The stars aligned at Quarry Hill Nature Center as its Starlab planetarium returned for Fall Fest for the first time in more than a decade.

It was more than fate that brought the attraction back to the annual event — it was space.

This year concluded the first full summer of programming and events at the Quarry Hill Nature Center’s Prairie House. Construction of the building was completed in June 2018. Grants, including a $400,000 Legacy grant, and donations funded the construction of the Prairie House. Quarry Hill hosts events and immersive education programs in the house.

Construction not only alleviated crowding in the event space at the nature center but also offers a venue more immersed in the outdoors that people attending the events are studying.

“It’s really expanded program space here and given us more versatility,” said Lori Forstie, Quarry Hill Nature Center spokeswoman.

Located a few hundred feet north of the nature center, the building was envisioned to be more than an expansion of indoor nature center space, nature center officials said.

“It’s designed so that the experience of getting to the space is part of the entire experience,” Forstie said. “It sets the tone for being truly immersed in nature.”

The Prairie House was built with solar panels for generating heat and electricity and has a rain water harvesting system, wood pellet stove heating and a wood-burning stove for supplemental heat. It features flexible classroom space with walls that can open to the prairie outside.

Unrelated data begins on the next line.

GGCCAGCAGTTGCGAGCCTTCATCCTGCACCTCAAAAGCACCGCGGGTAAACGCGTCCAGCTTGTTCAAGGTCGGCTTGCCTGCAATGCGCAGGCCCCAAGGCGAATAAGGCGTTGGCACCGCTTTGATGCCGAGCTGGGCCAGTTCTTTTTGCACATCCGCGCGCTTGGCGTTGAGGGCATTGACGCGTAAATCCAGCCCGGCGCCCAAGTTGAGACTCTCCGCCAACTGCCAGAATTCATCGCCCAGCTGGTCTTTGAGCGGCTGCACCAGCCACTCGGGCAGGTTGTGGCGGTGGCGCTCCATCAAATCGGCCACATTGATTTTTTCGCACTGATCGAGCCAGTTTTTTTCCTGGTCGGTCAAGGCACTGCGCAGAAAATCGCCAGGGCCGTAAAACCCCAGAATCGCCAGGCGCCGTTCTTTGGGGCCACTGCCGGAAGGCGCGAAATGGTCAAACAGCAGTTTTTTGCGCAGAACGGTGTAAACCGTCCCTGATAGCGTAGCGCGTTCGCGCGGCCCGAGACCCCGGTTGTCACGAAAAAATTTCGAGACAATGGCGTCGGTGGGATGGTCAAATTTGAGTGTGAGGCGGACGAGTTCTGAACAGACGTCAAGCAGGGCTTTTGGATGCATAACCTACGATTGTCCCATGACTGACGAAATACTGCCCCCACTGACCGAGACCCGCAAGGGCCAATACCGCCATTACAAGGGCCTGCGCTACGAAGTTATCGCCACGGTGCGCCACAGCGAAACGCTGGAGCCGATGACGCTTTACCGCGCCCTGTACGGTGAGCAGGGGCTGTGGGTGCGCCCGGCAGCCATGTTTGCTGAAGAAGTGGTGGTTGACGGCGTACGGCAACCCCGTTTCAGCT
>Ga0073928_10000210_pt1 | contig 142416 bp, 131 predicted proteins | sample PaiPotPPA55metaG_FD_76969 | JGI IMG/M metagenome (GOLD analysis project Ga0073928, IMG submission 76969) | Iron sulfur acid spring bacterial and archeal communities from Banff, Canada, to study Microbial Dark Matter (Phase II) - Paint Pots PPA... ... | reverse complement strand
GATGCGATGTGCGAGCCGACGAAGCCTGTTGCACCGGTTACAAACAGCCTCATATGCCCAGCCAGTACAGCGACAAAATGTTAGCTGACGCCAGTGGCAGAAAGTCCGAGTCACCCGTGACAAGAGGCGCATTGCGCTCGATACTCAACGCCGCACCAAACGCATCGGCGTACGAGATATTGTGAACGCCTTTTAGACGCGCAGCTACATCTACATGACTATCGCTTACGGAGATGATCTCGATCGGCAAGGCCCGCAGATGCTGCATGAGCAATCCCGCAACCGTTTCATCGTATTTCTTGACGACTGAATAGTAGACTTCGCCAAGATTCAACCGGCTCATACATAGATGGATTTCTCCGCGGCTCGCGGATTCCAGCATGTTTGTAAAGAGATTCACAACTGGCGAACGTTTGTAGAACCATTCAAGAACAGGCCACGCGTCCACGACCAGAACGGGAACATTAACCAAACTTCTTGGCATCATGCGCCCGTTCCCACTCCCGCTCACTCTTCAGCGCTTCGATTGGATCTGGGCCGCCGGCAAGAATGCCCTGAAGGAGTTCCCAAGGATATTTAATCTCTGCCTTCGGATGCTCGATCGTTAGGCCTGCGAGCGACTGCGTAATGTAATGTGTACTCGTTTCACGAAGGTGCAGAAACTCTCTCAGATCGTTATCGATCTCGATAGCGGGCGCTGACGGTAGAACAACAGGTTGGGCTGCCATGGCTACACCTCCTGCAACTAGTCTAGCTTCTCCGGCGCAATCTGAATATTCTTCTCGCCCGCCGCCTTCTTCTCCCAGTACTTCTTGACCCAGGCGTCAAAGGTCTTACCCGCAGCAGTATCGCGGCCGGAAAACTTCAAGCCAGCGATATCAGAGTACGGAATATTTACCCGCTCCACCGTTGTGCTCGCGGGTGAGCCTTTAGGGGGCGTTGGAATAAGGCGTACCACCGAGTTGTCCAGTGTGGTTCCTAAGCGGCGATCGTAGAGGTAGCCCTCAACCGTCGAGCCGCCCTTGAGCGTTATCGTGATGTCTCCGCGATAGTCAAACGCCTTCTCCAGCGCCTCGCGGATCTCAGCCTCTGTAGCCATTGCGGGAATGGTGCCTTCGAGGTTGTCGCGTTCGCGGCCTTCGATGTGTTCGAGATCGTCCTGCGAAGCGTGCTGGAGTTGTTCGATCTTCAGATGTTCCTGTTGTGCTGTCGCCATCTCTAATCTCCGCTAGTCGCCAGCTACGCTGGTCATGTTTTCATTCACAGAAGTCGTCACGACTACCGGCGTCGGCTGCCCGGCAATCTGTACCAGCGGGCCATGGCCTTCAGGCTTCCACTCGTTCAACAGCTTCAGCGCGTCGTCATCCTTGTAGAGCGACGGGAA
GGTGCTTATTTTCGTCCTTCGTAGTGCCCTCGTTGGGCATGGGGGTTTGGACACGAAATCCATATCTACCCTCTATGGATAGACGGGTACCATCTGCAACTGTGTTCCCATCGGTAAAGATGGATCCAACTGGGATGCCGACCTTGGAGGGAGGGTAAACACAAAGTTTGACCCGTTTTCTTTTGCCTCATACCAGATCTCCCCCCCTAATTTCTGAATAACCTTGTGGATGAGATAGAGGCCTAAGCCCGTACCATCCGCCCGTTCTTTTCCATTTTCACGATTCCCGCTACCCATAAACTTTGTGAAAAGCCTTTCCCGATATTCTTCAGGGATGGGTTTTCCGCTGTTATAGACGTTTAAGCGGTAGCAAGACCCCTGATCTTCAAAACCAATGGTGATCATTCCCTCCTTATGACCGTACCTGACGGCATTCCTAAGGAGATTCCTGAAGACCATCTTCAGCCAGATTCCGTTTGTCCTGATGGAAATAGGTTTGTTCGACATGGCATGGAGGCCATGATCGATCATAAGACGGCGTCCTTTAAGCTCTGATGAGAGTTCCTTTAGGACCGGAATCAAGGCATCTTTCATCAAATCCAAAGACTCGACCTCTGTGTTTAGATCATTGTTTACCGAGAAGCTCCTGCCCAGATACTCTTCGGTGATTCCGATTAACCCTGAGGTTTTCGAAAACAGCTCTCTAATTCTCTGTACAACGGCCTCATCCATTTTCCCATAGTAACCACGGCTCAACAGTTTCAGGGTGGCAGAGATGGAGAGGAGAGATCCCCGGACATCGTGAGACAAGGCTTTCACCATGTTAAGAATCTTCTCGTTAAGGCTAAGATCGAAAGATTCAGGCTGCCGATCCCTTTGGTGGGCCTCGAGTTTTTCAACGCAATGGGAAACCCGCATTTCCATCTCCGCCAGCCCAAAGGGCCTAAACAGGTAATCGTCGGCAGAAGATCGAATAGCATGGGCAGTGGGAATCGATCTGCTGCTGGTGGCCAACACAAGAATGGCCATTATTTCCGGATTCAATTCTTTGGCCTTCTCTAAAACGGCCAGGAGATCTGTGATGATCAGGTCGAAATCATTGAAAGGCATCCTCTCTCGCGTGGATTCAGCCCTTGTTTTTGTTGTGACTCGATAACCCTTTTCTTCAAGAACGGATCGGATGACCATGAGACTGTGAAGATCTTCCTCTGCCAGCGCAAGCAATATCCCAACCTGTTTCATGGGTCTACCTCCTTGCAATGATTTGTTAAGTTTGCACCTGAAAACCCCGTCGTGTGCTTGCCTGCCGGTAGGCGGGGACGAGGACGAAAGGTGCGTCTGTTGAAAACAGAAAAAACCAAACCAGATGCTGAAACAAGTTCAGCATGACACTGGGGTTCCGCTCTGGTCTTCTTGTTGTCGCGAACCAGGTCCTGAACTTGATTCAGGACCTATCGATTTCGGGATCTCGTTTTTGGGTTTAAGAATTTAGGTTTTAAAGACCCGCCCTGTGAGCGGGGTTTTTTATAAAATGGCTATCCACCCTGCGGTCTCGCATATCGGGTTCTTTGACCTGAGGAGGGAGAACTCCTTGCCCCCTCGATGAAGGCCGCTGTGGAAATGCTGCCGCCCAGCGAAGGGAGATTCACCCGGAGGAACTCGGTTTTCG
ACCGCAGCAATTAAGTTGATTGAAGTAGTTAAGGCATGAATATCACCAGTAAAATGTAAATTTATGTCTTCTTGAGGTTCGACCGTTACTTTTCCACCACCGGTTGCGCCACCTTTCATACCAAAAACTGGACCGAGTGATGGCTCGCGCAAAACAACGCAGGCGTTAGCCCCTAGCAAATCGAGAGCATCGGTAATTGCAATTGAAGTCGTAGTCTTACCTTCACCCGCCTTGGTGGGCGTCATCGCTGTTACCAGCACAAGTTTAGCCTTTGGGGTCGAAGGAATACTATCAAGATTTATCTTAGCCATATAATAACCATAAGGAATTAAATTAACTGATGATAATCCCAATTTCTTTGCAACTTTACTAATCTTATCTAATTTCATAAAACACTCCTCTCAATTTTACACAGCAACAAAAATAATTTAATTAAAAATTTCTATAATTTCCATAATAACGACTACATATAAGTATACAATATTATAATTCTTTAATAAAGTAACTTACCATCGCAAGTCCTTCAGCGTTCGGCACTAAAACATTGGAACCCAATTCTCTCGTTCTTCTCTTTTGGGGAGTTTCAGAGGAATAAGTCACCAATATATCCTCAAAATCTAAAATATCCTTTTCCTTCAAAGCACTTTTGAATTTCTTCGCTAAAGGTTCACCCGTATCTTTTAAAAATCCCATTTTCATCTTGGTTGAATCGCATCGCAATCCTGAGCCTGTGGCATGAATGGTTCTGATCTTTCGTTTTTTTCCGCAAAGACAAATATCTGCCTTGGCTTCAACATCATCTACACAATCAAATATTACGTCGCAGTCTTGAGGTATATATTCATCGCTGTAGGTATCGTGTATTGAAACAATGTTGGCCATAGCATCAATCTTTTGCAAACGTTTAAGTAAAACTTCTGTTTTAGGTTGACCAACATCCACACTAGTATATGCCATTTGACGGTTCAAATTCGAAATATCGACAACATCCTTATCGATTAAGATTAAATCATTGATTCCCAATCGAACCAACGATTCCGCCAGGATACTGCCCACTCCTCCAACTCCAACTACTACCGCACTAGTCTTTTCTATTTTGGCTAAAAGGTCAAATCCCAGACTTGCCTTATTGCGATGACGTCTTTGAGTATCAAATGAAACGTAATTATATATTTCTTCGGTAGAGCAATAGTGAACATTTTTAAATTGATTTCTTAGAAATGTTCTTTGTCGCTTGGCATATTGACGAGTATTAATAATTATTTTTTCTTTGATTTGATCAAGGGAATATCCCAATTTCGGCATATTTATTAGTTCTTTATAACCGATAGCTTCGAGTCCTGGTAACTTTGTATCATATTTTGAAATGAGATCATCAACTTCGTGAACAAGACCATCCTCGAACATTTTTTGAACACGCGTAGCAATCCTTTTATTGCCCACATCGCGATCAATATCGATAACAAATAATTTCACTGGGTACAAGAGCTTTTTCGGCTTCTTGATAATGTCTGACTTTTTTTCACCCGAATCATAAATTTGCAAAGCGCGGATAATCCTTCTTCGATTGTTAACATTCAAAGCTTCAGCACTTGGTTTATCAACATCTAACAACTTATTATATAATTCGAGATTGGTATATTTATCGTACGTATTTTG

This summer the nature center’s “Catching Critters” summer camps were held at the building.

“Students could just walk right out into the field and find their insects,” Forstie said.

Anna Rettmann, 8, attended one of the summer camps.

“We caught some turtles, some fish, a lot of bugs and we caught some caterpillars,” she said.

She was back at the nature center Sunday for Fall Fest. She and her older sister, Elizabeth Rettmann, 13, experienced the planetarium in the Prairie House.

“I thought it was really cool,” Elizabeth said.

“It’s a lovely building,” said Dan Rettmann the girls’ father. “It’s a nice resource to have and the kids enjoy it.”

Nearly every Rochester public schools sixth grade student went through the Prairie House this year as part of the center’s energy conservation workshop. Students learn about the energy-efficient systems employed in the use and construction of the building.

More classes are planned as the school year is underway.

“We could welcome more student groups that were waiting in the wings,” Fortie said.

Center staff are also planning some adult events and workshops in the coming months, she added.

Over the weekend, the venue helped the center have a record setting fall festival. Fall Fest draws about 6,000 people over the two-day event, Forstie said. On Saturday, the center broke its single day attendance record and set new records for food sales.

What's your reaction?


General Assignment Reporter

John joined the Post Bulletin in May 2018. He graduated from the University of Iowa in 2004 with degrees in Journalism and Japanese. Away from the office, John plays banjo, brews beer, bikes and is looking for other hobbies that begin with the letter “b.”